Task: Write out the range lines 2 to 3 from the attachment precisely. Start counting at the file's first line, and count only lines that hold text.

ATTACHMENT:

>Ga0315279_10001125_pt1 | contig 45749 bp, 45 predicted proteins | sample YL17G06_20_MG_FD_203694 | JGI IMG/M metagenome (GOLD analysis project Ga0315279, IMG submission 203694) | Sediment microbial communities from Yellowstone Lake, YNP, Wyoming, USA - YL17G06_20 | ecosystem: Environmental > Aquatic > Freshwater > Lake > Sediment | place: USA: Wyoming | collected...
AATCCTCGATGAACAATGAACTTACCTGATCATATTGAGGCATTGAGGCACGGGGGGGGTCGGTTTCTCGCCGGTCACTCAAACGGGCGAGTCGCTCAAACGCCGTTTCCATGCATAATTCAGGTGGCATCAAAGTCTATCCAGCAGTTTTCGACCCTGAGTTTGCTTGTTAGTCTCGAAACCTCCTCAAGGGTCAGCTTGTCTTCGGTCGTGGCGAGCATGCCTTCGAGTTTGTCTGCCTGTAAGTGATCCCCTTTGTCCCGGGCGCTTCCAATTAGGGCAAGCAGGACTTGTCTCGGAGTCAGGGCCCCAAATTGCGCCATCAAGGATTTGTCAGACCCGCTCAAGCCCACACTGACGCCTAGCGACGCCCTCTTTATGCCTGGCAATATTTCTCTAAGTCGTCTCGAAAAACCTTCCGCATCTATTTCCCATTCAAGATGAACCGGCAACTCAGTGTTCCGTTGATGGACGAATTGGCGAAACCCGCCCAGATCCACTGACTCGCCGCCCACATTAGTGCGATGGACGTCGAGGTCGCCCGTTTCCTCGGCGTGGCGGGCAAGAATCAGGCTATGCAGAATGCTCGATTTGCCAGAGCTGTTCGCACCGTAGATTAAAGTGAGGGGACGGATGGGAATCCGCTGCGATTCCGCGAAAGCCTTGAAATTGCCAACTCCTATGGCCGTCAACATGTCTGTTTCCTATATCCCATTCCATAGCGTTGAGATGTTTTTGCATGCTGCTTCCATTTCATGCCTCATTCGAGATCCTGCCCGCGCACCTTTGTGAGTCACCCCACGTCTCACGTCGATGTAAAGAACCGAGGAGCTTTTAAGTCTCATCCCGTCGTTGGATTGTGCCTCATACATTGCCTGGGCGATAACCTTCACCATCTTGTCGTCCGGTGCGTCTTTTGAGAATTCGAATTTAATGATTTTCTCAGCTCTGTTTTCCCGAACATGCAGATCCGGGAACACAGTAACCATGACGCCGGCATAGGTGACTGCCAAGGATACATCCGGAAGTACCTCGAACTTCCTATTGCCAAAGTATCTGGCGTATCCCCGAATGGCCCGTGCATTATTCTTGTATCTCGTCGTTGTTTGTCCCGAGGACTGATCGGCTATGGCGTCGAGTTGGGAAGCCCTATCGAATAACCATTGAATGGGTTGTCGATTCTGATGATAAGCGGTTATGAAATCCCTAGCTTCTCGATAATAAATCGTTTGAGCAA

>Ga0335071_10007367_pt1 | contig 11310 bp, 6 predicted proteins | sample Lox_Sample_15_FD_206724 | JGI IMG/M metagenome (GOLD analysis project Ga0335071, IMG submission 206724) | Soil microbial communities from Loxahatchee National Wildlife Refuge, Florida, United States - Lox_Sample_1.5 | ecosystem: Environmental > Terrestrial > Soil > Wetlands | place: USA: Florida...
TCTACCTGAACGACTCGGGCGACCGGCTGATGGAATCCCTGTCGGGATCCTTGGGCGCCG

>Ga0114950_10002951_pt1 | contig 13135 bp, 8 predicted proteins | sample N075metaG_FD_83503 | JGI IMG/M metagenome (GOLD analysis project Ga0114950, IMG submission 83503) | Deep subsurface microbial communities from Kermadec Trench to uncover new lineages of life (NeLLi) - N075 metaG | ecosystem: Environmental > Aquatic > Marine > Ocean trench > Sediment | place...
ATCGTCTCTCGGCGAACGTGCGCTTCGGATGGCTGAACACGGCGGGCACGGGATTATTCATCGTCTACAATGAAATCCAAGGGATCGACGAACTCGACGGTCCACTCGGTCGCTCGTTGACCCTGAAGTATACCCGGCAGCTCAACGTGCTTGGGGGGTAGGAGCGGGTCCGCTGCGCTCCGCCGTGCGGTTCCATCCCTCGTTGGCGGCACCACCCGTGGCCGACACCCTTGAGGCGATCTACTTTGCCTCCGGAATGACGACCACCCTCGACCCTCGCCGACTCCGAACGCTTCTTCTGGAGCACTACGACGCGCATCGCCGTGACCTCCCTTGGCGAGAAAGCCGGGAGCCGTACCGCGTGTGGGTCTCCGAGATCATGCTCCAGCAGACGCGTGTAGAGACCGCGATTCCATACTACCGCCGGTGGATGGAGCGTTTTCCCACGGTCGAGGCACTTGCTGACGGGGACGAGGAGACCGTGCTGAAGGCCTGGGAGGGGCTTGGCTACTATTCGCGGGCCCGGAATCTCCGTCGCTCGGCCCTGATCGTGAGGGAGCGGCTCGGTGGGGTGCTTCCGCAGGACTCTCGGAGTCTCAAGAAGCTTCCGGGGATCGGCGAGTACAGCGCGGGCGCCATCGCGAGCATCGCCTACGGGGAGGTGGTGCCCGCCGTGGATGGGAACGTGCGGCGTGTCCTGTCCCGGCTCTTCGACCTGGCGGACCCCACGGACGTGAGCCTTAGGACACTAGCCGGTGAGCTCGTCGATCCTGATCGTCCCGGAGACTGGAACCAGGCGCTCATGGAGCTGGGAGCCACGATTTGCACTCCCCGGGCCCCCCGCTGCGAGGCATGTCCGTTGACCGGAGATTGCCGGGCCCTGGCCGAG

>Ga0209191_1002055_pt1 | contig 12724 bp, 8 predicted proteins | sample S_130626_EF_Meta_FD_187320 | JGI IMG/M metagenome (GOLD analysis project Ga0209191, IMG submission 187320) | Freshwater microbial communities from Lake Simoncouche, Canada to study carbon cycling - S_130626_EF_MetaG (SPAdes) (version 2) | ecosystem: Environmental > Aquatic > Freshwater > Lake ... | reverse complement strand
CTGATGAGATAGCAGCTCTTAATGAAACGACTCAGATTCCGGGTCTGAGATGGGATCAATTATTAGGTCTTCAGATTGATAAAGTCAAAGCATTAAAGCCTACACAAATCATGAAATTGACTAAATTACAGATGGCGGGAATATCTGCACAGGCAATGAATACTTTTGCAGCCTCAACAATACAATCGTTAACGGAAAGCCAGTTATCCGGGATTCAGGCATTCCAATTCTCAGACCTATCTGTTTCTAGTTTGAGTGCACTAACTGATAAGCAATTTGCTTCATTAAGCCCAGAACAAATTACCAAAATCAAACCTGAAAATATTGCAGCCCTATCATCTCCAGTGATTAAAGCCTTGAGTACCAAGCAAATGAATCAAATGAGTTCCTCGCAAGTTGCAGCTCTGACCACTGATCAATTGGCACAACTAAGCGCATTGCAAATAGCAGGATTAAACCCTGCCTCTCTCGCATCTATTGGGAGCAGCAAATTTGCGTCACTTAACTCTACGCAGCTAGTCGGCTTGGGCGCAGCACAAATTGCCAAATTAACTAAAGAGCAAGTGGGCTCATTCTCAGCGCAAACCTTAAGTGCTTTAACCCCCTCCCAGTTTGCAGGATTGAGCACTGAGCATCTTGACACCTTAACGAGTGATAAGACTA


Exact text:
AATCCTCGATGAACAATGAACTTACCTGATCATATTGAGGCATTGAGGCACGGGGGGGGTCGGTTTCTCGCCGGTCACTCAAACGGGCGAGTCGCTCAAACGCCGTTTCCATGCATAATTCAGGTGGCATCAAAGTCTATCCAGCAGTTTTCGACCCTGAGTTTGCTTGTTAGTCTCGAAACCTCCTCAAGGGTCAGCTTGTCTTCGGTCGTGGCGAGCATGCCTTCGAGTTTGTCTGCCTGTAAGTGATCCCCTTTGTCCCGGGCGCTTCCAATTAGGGCAAGCAGGACTTGTCTCGGAGTCAGGGCCCCAAATTGCGCCATCAAGGATTTGTCAGACCCGCTCAAGCCCACACTGACGCCTAGCGACGCCCTCTTTATGCCTGGCAATATTTCTCTAAGTCGTCTCGAAAAACCTTCCGCATCTATTTCCCATTCAAGATGAACCGGCAACTCAGTGTTCCGTTGATGGACGAATTGGCGAAACCCGCCCAGATCCACTGACTCGCCGCCCACATTAGTGCGATGGACGTCGAGGTCGCCCGTTTCCTCGGCGTGGCGGGCAAGAATCAGGCTATGCAGAATGCTCGATTTGCCAGAGCTGTTCGCACCGTAGATTAAAGTGAGGGGACGGATGGGAATCCGCTGCGATTCCGCGAAAGCCTTGAAATTGCCAACTCCTATGGCCGTCAACATGTCTGTTTCCTATATCCCATTCCATAGCGTTGAGATGTTTTTGCATGCTGCTTCCATTTCATGCCTCATTCGAGATCCTGCCCGCGCACCTTTGTGAGTCACCCCACGTCTCACGTCGATGTAAAGAACCGAGGAGCTTTTAAGTCTCATCCCGTCGTTGGATTGTGCCTCATACATTGCCTGGGCGATAACCTTCACCATCTTGTCGTCCGGTGCGTCTTTTGAGAATTCGAATTTAATGATTTTCTCAGCTCTGTTTTCCCGAACATGCAGATCCGGGAACACAGTAACCATGACGCCGGCATAGGTGACTGCCAAGGATACATCCGGAAGTACCTCGAACTTCCTATTGCCAAAGTATCTGGCGTATCCCCGAATGGCCCGTGCATTATTCTTGTATCTCGTCGTTGTTTGTCCCGAGGACTGATCGGCTATGGCGTCGAGTTGGGAAGCCCTATCGAATAACCATTGAATGGGTTGTCGATTCTGATGATAAGCGGTTATGAAATCCCTAGCTTCTCGATAATAAATCGTTTGAGCAA

>Ga0335071_10007367_pt1 | contig 11310 bp, 6 predicted proteins | sample Lox_Sample_15_FD_206724 | JGI IMG/M metagenome (GOLD analysis project Ga0335071, IMG submission 206724) | Soil microbial communities from Loxahatchee National Wildlife Refuge, Florida, United States - Lox_Sample_1.5 | ecosystem: Environmental > Terrestrial > Soil > Wetlands | place: USA: Florida...